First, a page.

GAA Football

Joe Brolly a 'loss to punditry' says former RTE colleague Colm O'Rourke

Colm O'Rourke (right) and Joe Brolly watch the action while on duty with RTE
Andy Watters

RTE pundit Colm O’Rourke has said his former colleague Joe Brolly is “a loss to punditry” and hopes the Dungiven native will return to the TV studio next season.

Meath All-Ireland winner O’Rourke was inducted into the GAA’s Hall of Fame at Croke Park yesterday and afterwards he took time out to reflect on the controversial axing of Brolly, his colleague at RTE for over a decade.

“I think he’s a loss to punditry,” said O’Rourke.

“Of course at times he can drive me as mad as anybody else, but I think the last thing you need is blandness in commentary.

“Now Joe, he’s eccentric, he says things, but I think he has done the GAA a lot of service in so far as his opinions on the game are often discussed afterwards and maybe in the days that follow. People will always say they agree or disagree, they don’t ignore him.

“And I think you always need people like that. Obviously there are limits to what people can say but I think if you take the whole lot in the round he is an addition to the whole analysis of the games.

“The other thing about it is, he has a deep love and passion for the game. He’s not just as commentator, he’s involved with his own club, he’s been involved at underage, he thinks about the game, he’s very aware of its tradition and culture and amateur ethos and things like that.

“He’s not a fly-by-night who just comes along and makes comment on the game. He’s one of the sort of working ants of the GAA at local level.”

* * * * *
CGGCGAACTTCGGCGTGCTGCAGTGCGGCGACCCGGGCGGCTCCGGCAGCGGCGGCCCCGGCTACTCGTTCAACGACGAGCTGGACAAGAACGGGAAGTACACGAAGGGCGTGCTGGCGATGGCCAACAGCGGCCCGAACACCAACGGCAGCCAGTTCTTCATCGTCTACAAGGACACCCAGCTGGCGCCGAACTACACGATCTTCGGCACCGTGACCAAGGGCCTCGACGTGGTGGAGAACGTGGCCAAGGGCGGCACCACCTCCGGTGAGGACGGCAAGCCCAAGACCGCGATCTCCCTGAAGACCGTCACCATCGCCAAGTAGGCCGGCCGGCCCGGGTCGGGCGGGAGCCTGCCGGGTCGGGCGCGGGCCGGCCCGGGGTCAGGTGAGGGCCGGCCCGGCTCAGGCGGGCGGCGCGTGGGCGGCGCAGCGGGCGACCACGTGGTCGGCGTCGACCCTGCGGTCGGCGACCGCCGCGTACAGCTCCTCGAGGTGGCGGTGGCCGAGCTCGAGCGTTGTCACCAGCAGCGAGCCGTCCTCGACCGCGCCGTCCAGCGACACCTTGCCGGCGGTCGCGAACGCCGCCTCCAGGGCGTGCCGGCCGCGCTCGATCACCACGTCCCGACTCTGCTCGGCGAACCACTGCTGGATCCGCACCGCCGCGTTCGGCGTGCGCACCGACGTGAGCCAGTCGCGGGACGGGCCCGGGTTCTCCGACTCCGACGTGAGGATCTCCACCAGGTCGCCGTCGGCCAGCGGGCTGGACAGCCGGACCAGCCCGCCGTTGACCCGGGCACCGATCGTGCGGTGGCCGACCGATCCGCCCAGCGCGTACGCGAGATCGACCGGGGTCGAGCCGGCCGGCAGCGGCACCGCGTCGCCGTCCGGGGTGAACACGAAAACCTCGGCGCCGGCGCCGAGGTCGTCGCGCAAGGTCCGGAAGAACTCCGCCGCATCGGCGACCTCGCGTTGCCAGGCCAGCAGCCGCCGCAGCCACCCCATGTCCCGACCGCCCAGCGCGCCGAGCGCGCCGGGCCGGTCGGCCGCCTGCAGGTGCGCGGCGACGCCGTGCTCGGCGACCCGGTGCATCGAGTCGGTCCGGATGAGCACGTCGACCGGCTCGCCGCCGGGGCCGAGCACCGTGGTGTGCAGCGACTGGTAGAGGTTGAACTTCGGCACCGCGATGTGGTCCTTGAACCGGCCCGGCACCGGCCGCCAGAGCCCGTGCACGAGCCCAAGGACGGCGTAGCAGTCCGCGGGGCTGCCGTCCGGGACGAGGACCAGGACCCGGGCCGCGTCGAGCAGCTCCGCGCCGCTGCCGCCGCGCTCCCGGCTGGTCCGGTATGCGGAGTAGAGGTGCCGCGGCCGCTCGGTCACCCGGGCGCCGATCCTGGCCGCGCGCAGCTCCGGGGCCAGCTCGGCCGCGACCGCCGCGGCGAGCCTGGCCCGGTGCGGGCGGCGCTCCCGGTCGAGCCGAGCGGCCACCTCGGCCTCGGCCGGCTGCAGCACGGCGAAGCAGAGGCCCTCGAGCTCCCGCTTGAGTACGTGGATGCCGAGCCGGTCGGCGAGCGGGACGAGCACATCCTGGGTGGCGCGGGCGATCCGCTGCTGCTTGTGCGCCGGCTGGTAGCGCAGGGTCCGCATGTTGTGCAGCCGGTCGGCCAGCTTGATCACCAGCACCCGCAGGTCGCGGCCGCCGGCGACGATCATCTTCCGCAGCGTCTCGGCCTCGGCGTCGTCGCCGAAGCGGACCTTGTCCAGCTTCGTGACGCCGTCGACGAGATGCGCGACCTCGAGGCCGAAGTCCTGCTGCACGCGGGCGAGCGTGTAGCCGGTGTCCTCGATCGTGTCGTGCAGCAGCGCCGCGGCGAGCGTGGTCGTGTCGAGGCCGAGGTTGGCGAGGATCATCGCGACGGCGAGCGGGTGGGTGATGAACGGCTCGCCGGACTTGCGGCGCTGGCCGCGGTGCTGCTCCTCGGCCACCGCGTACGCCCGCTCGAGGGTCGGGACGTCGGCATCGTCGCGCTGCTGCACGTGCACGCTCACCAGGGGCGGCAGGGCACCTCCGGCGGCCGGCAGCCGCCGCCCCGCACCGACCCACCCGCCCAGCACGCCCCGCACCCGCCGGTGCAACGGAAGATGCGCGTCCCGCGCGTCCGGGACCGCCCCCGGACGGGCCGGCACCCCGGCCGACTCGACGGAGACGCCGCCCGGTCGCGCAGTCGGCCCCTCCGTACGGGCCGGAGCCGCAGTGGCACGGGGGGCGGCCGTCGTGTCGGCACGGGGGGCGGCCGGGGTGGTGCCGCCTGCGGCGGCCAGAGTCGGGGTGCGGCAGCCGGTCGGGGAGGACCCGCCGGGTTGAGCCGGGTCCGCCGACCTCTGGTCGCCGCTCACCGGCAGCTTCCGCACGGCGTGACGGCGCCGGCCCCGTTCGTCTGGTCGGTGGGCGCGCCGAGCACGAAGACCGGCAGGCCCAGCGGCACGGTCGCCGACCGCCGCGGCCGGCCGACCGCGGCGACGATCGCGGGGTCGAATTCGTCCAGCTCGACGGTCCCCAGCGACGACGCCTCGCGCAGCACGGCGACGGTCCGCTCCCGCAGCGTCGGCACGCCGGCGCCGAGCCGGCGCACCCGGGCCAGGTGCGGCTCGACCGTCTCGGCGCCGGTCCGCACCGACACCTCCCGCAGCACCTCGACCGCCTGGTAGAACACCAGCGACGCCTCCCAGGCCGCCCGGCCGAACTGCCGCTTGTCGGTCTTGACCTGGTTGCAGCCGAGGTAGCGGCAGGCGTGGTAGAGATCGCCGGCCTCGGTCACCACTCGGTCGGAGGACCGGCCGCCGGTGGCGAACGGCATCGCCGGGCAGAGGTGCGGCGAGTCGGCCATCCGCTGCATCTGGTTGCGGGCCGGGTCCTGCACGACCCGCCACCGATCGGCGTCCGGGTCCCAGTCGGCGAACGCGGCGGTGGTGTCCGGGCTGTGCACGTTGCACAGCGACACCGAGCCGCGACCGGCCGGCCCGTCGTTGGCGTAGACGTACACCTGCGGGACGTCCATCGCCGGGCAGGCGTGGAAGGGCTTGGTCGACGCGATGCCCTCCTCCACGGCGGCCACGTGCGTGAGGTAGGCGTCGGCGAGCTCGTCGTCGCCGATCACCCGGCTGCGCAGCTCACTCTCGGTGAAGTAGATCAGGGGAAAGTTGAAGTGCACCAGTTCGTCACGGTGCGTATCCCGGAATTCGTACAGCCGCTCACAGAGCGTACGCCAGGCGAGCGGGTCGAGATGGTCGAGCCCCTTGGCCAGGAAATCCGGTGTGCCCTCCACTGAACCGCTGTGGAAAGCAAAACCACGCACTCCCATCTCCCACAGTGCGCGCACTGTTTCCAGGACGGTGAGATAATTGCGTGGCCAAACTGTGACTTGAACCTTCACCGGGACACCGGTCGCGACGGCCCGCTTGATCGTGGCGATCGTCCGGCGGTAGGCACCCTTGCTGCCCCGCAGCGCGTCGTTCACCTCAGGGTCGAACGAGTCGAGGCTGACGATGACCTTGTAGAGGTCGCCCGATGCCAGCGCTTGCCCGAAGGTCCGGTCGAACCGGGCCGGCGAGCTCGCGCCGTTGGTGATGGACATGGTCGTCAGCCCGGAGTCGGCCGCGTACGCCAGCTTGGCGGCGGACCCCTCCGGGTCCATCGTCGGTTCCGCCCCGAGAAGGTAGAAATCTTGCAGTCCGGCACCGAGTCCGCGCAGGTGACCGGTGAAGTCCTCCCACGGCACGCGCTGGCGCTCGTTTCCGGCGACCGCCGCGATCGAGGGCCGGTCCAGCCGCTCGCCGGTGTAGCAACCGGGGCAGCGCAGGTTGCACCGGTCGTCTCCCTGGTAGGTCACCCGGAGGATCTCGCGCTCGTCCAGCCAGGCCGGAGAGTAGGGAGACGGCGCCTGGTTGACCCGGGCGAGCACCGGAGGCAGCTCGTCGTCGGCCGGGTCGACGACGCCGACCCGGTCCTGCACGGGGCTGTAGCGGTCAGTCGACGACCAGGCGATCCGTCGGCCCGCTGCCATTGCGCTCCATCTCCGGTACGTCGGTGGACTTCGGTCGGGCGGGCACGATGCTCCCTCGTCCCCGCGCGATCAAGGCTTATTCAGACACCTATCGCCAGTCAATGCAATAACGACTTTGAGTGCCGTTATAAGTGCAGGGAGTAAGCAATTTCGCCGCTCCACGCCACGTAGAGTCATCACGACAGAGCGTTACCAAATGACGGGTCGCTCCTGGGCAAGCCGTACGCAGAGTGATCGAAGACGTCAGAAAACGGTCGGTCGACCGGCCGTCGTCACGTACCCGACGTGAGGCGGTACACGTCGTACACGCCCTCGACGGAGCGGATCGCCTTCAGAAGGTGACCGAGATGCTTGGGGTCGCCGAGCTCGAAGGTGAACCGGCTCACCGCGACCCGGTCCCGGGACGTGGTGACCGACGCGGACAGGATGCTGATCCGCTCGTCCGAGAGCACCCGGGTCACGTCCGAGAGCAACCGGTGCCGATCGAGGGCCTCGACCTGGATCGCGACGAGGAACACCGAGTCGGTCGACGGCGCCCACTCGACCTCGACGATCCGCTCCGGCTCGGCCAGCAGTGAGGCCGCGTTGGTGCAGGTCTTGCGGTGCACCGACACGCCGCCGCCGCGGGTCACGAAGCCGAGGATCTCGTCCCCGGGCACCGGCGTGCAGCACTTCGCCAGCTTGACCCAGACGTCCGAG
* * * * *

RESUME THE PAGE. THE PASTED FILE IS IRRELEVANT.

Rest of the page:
Brolly and O’Rourke have disagreed in discussions before, during and after Championship matches but when asked if RTE’s door had been permanently closed on the former Derry forward, Skyrne clubman O’Rourke said he hoped not.

“I don’t know what has happened there,” he said.

“I’m not privy to what has taken place but hopefully he’ll be back next year.”

O’Rourke, who began working for ‘The Sunday Game’ in 1991, expects to be discussing many more All-Ireland wins for Dublin in the future. The Dubs completed an historic five in-a-row last Saturday and O’Rourke predicts that their run will continue “indefinitely” unless radical action is taken by the GAA.

“It’s not going to stop,” he said.

“I think they’ll do six in-a-row next year because they are supremely motivated. People say ‘sure they’ll get fed up of winning’ but there’s no sign of that.

“I would know quite a few of them very well and I’m amazed by the motivation. If there was another game next Sunday they’d just love to play, I think they have that love of the game.

“I think the future of Dublin has to be what I have been saying for a long time – there is going to have to be a division.

“If somebody said to me that in another 20 or 30 years you’re still going to have one team in Dublin with the massive population shifts that we are going to have in that time, I would say that wouldn’t be in the best interests of the GAA.”

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